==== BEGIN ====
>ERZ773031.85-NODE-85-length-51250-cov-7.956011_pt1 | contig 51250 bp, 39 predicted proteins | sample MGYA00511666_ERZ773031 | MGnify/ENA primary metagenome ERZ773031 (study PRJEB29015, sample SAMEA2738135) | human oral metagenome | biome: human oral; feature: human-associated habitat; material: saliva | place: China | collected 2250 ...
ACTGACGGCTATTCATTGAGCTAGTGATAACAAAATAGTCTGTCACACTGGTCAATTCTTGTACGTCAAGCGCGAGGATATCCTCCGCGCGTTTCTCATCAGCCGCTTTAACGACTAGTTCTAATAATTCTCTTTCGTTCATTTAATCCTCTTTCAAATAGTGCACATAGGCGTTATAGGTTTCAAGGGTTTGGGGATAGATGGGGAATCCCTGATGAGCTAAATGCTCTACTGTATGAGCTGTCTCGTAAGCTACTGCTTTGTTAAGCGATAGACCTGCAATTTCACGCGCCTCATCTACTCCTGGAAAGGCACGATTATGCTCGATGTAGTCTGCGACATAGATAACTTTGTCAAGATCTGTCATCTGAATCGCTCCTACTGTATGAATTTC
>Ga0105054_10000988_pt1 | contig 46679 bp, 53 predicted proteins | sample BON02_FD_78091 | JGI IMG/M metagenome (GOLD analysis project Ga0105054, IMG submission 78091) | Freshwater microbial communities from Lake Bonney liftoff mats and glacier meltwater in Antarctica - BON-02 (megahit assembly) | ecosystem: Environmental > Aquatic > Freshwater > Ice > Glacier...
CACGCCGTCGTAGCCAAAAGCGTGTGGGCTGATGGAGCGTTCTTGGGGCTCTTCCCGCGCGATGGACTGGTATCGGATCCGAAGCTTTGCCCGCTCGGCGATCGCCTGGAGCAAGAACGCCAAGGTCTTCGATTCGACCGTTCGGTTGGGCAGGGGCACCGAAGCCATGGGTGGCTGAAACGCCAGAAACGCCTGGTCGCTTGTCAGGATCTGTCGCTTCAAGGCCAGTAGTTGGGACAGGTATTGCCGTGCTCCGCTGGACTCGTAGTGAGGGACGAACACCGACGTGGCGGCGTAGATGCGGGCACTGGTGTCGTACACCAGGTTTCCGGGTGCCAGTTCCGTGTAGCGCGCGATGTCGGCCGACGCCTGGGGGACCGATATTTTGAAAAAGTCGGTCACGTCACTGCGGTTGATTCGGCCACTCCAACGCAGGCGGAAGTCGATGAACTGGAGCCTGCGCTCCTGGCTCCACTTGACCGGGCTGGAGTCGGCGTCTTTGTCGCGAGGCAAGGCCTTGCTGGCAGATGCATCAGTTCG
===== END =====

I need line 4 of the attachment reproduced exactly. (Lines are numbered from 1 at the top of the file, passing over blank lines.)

CACGCCGTCGTAGCCAAAAGCGTGTGGGCTGATGGAGCGTTCTTGGGGCTCTTCCCGCGCGATGGACTGGTATCGGATCCGAAGCTTTGCCCGCTCGGCGATCGCCTGGAGCAAGAACGCCAAGGTCTTCGATTCGACCGTTCGGTTGGGCAGGGGCACCGAAGCCATGGGTGGCTGAAACGCCAGAAACGCCTGGTCGCTTGTCAGGATCTGTCGCTTCAAGGCCAGTAGTTGGGACAGGTATTGCCGTGCTCCGCTGGACTCGTAGTGAGGGACGAACACCGACGTGGCGGCGTAGATGCGGGCACTGGTGTCGTACACCAGGTTTCCGGGTGCCAGTTCCGTGTAGCGCGCGATGTCGGCCGACGCCTGGGGGACCGATATTTTGAAAAAGTCGGTCACGTCACTGCGGTTGATTCGGCCACTCCAACGCAGGCGGAAGTCGATGAACTGGAGCCTGCGCTCCTGGCTCCACTTGACCGGGCTGGAGTCGGCGTCTTTGTCGCGAGGCAAGGCCTTGCTGGCAGATGCATCAGTTCG